Sunday, 13 March 2016

Anyone for a snag?

My Northern Hemisphere readers are probably wondering what a 'snag' is. :-) It is Aussie slang for sausage. If you happen to be planning on visiting our lovely country you can read more about Australian English by clicking here.

Our Simple Living Toowoomba group had a really great sausage making workshop on Saturday morning. One of our frequent workshop presenters Racheal, helped her hubby Rick in the sausage making process and we all ended up having a taste of the final product.

 This would probably be a vegetarian's worst nightmare but our one and only vegetarian left before the action started and she is probably reading this now and closing her eyes. LOL! We always have a cuppa, a chat and a swap before the workshops start so those who want to catch up but don't want to attend the workshop can just come along for that.

Firstly the chilled meat was cut up....

...then put through the mincer....

...then the casings were meticulously loaded onto the sausage stuffer...

...then out came the mixture into the casing (see the first photo) before being shaped into individual sausages.

We were shown how to make two different kinds of sausages. The first batch had a premix added and the second, which are the ones I tasted, were sweet Italian sausages. I preferred the latter as they were full of flavour although a tad too salty for my liking. The meat used was pork.

  • Some of the tips we were given were to make sure the mixture includes at least 25-30% fat
  • Chill the meat in the freezer before grinding and mixing
  • Grind the meat into a bowl that is set in ice
  • Use a precise amount of salt
  • Add ice-cold liquid when mixing the ground meat
  • Cook to an exact temperature e.g. 65C in general or 71C for sausages containing poultry.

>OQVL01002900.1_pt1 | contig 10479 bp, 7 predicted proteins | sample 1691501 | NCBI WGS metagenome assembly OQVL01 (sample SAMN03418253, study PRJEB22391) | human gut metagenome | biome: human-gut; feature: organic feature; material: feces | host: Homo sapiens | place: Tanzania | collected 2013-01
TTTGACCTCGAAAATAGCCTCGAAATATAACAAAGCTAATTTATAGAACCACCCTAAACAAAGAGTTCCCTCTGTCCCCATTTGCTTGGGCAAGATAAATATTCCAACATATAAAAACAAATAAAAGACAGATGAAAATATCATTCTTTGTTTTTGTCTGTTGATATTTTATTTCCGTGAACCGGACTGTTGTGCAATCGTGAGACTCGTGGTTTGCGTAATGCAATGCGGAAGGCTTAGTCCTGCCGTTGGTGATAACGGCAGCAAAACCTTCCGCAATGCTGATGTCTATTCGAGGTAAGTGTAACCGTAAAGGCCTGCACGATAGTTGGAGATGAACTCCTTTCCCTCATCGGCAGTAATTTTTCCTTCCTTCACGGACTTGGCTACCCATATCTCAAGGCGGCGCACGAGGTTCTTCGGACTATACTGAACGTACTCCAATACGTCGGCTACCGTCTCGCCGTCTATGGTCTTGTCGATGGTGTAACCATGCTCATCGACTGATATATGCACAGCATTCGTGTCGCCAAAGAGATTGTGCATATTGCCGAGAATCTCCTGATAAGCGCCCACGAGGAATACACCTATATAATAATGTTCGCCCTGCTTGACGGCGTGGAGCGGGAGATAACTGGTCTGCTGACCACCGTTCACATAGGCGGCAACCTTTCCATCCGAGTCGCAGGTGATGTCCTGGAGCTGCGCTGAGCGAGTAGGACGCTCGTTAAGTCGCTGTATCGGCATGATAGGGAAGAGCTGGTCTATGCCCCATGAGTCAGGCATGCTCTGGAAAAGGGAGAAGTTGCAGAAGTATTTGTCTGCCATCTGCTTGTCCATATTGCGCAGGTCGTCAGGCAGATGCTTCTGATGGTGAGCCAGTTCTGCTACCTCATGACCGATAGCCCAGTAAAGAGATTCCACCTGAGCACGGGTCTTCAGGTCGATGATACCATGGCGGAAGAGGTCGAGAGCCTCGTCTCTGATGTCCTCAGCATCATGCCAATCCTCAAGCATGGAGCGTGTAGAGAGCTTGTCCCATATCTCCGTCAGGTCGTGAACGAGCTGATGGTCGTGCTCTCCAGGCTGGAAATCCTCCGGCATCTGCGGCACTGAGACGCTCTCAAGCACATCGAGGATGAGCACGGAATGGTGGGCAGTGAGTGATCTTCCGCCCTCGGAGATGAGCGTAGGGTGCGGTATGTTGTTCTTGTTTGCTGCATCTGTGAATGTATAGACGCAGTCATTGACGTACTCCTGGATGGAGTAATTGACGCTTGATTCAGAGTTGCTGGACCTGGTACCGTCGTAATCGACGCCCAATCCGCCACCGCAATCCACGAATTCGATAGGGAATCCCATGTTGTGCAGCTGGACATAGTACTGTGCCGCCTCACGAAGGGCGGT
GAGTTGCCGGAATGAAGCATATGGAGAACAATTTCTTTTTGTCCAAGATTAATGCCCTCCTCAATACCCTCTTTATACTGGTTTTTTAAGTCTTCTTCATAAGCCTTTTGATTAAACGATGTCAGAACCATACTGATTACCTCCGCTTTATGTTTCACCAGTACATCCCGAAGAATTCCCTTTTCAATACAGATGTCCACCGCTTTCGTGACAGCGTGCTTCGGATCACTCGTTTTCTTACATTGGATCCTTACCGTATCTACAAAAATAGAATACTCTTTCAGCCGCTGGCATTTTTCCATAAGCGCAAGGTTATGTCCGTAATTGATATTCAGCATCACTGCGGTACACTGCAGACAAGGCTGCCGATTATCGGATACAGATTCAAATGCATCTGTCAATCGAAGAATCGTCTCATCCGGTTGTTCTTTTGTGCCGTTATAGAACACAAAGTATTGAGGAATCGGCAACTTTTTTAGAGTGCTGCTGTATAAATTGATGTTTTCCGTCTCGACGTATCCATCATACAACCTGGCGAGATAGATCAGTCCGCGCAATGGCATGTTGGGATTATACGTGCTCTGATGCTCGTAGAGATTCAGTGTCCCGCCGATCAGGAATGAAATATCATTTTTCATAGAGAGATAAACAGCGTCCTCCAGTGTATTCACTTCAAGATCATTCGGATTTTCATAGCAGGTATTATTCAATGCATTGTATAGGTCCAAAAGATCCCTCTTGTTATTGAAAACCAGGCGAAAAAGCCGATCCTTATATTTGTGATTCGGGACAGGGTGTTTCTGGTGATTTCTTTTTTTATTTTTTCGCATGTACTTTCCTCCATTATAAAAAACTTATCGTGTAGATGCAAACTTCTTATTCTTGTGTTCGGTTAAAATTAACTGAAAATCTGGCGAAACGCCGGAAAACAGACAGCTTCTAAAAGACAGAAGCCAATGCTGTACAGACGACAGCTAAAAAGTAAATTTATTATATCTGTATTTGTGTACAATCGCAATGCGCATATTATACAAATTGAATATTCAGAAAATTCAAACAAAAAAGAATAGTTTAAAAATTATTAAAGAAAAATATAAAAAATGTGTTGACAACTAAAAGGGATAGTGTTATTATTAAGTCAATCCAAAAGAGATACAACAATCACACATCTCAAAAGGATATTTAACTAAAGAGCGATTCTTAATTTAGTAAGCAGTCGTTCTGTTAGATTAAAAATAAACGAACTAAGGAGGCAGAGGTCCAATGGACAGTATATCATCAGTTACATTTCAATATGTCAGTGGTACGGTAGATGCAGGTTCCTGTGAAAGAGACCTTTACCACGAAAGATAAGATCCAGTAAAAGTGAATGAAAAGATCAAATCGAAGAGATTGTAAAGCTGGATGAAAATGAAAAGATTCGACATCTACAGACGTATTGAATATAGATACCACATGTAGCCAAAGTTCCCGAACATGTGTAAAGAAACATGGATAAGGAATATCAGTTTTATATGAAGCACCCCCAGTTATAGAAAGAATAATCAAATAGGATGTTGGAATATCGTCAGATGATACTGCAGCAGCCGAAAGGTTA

Rick and Racheal have a sausage stuffer something like this one on eBay.  However, they have a very large family so if you just wanted to make sausages now and again, apparently some mixers like KitchenAid have mincing and sausage stuffing attachments. I also saw this Euro Meat Grinder and Sausage Maker on eBay for 70% off at present which would probably be okay for a small family. I rarely buy sausages so am not tempted as the only ones in our freezer are the CEO's stash for taking fishing. ;-) Still, it was nice to see how they are made as I had never seen the complete process before from memory.


Before the workshop we had our usual swap and I came home with some lovely place mats made by Shiralee from A Peaceful Homemaker. Also some homemade tomato sauce, produce bags to make an 'easy, no sew kitchen scrubbie', some of Racheal's soap...

...and some freshly made biscuits which disappeared not long after I got home. 

Talking about getting home...I couldn't wait to go and look at my latest soap experiment to see if it was hard enough to get out of the mould. It wasn't quite....but that's for another blog post this week :-)

Have a great week everyone!


  1. I do love a good snag but I don't think I'd be bothered making my own. Your
    group must have lots of fun at the workshops. I don't think we have anything like
    that in our town.

    1. Joolz, you could start your own group. It is a lot of fun.

  2. Gee Chel, the soap turned out great! Love the new look on the blog.

    1. Barb, it is quite pretty but there are quite a few holes in it. Maybe from air bubbles.

  3. Hope you all enjoyed the workshop, the sausages look delicious, such a good idea to know exactly what you are eating.
    Good to catch up with everyone, will see you at the bee keeping day next month.

    Spotlight was suuuuuch a non event, nothing happening except 2 ladies sitting at a table doing crochet, answering questions. No competitions, games, samples, latest yarns info, demos or kids hands on activities.
    I just had a good poke around the clearance baskets and got some lovely pure cotton for facewashers ,so not a total waste of time.

  4. Margaret, I checked my phone for a text from you but presumed it wasn't worth going out there when I didn't hear from you. Maybe the next one will be better.

  5. What a great class I would love tyo do sausage making it is something I have wanted to do for ages.

    1. Fiona I found it very interesting. Rick had just learned himself and was happy to teach us.

  6. I love reading and learning words from both Australia and England!! Broadening my vocabulary! We don't eat enough sausage to make it worthwhile to make our own, but I remember from my childhood helping - cleaning the casings was the worst - grandma use intestines that had to be cleaned! Ugh! I say that but it didn't make me stop eating them!

    1. Kathy, we do speak another language over here. Ha ha!


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